Mr. Anwar Counsel for the accused filed written submissions. He submitted that it is not in dispute that EK was killed on 18.7.2017 at about 2a.m. He submitted that the main issue for determination is whether the prosecution has established that it is accused who murdered the deceased. He submitted that he prosecution has sought to rely on the evidence of recognition of the accused and that this court should treat that evidence with caution. He invited the court to be guided by the principles on recognition enunciated in Wamungo -Vs- Republic 1989 eKLR 424. Counsel further submitted that the evidence of the witnesses that accused flashed a bright torch at them means they would not be able to see him as he was holding the torch.
Mr. Anwar further submitted that the Accuseds alibi defence was corroborated by the evidence of Dw2 Silas Chesebe and that this evidence was not shaken by the prosecution. He submitted correctly in my view that where an accused raises an alibi defence, the burden of proof does not shift to him but remains on the prosecution.
That the deceased died on the material night is not in dispute. Indeed the witnesses positively testified to this fact. The evidence of Dr. Eli Kosgei 9Pw5) confirms that the deceased died due to massive bleeding to the brain as a result of a fracture on the right side of the head. The prosecution in order to succeed on a charge of Murder must prove that the accused is the person who inflicted the injuries from which the deceased died. In this case A (Pw1) testified that she was asleep with her siblings and the deceased child on the floor of their house when accused pushed the door open, removed the blanket they were covering themselves with, hit the deceased who was sleeping with her and upon her screaming, he escaped. This is same evidence P (Pw2) and L (Pw3) who were all in the same house. A in her evidence testified that the accused all this time did not speak and that the only way she was able to identify him was for visual recognition. She testified that she was able to do so using the light from the torch he used.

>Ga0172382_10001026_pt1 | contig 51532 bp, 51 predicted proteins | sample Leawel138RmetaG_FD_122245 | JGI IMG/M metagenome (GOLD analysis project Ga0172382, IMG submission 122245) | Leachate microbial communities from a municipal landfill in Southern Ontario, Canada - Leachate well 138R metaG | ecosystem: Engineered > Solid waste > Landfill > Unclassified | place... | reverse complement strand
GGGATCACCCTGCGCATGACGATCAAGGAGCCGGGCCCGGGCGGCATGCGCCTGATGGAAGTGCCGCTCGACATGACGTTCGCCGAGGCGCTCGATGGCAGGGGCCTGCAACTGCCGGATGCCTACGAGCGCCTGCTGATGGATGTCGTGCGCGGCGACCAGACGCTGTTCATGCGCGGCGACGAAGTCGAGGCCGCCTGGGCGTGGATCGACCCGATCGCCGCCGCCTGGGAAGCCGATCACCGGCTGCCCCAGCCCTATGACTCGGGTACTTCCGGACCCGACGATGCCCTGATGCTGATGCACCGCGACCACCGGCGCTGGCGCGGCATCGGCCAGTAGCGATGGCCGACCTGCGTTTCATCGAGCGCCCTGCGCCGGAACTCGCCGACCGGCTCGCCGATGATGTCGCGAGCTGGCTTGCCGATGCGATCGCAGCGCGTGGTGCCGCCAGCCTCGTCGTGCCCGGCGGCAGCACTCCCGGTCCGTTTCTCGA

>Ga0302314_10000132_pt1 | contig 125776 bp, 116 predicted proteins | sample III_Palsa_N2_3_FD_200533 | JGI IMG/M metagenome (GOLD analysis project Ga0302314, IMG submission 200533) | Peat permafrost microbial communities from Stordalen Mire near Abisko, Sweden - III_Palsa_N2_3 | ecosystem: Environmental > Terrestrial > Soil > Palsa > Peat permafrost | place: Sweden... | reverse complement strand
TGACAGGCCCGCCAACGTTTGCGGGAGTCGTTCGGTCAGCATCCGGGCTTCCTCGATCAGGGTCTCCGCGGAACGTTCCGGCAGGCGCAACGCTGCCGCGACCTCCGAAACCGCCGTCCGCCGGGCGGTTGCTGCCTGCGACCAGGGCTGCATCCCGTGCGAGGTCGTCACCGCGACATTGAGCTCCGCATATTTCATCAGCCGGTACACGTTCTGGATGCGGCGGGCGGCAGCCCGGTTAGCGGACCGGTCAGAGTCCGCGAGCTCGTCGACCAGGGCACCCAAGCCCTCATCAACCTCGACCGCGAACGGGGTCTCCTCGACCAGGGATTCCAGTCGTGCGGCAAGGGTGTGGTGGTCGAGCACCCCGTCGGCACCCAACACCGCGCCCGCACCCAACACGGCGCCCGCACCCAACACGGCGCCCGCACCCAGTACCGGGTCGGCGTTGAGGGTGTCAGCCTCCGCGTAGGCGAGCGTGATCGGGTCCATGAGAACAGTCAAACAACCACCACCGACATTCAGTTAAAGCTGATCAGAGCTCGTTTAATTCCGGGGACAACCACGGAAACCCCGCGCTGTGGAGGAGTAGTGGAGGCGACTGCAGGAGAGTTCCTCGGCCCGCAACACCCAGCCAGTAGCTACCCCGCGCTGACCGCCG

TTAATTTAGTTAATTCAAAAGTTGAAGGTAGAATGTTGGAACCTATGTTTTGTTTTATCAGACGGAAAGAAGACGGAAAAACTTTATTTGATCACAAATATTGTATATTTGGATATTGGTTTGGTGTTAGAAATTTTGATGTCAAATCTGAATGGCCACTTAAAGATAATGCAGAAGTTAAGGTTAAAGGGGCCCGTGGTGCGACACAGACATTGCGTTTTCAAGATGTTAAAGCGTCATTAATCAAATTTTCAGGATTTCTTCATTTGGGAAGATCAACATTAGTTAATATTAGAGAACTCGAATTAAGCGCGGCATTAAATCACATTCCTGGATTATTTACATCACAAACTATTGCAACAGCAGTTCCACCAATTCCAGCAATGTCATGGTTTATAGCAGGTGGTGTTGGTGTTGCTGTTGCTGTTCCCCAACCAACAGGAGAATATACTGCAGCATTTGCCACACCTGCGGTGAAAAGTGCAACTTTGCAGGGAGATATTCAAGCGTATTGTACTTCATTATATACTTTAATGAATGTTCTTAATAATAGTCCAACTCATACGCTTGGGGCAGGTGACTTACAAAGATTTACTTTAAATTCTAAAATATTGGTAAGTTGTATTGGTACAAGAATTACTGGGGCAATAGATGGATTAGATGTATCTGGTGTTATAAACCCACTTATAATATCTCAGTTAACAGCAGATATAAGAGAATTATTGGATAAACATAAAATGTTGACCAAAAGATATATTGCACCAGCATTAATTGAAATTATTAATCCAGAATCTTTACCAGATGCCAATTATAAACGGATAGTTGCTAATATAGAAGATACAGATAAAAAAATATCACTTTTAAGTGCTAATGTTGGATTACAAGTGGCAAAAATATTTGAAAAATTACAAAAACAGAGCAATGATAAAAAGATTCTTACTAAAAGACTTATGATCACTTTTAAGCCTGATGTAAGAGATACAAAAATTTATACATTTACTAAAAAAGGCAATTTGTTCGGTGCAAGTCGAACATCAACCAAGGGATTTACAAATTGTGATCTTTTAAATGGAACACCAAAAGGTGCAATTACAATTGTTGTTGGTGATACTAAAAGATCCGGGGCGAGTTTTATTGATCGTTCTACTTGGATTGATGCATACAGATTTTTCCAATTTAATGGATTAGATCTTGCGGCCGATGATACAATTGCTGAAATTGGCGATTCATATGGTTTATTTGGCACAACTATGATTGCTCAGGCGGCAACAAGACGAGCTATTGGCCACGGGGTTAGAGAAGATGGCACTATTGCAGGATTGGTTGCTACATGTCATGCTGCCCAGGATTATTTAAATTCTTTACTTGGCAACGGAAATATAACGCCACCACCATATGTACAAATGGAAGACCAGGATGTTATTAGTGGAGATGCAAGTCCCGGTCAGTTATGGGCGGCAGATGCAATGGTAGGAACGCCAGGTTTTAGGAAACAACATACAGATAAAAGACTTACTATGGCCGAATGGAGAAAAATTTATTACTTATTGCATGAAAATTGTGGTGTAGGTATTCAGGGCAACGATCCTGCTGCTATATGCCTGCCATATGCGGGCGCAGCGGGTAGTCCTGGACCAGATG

The evidence against the accused therefore rests on the issue of identification In Wamunga -Vs- Republic the court of Appeal stated;
“It is trite law that where the only evidence against a defendant is the evidence of identification or recognition, a trial court is enjoined to examine such evidence carefully to be satisfied that the circumstances of identification were favourable and free from possibility of error before it can safely make it the basis of a conviction.”
The court further stated that evidence of visual identification in Criminal cases can bring about a miscarriage of Justice and it is of vital importance that such evidence is examined carefully to minimize the danger. Where the case against the defendant depends wholly or to a great extent on the correctness of the identification of the accused which he alleges to be mistaken the court must warn itself of the special need for caution before convicting the defendant in reliance on the correctness of identification.
What was the circumstances of identification in this case? There is evidence that the incident occurred at night; in-fact 2a.m. in the morning. The witnesses and deceased were asleep on the floor of the Kitchen house. The prosecution witnesses testified that the door was forcefully opened. A person entered into the house flashing a torch, removed the blanket covering them, identified the deceased, hit him and left. He did not speak all this time. The person did not speak and therefore there was no voice recognition. The reliance therefore was on visual identification.
In evaluating the correctness and accuracy of visual identification the court should consider whether there existed factors favouring positive identification. The factors would include;
1) What were the lighting conditions under which the witness made his identification.
2) What was the distance between the witness and the perpetrator.
3) Did the witness have an obstruction view of the perpetrator.
4) Did the witness have an opportunity to see and remember the facial featuring body size, hair, skin colour and clothing of the perpetrator.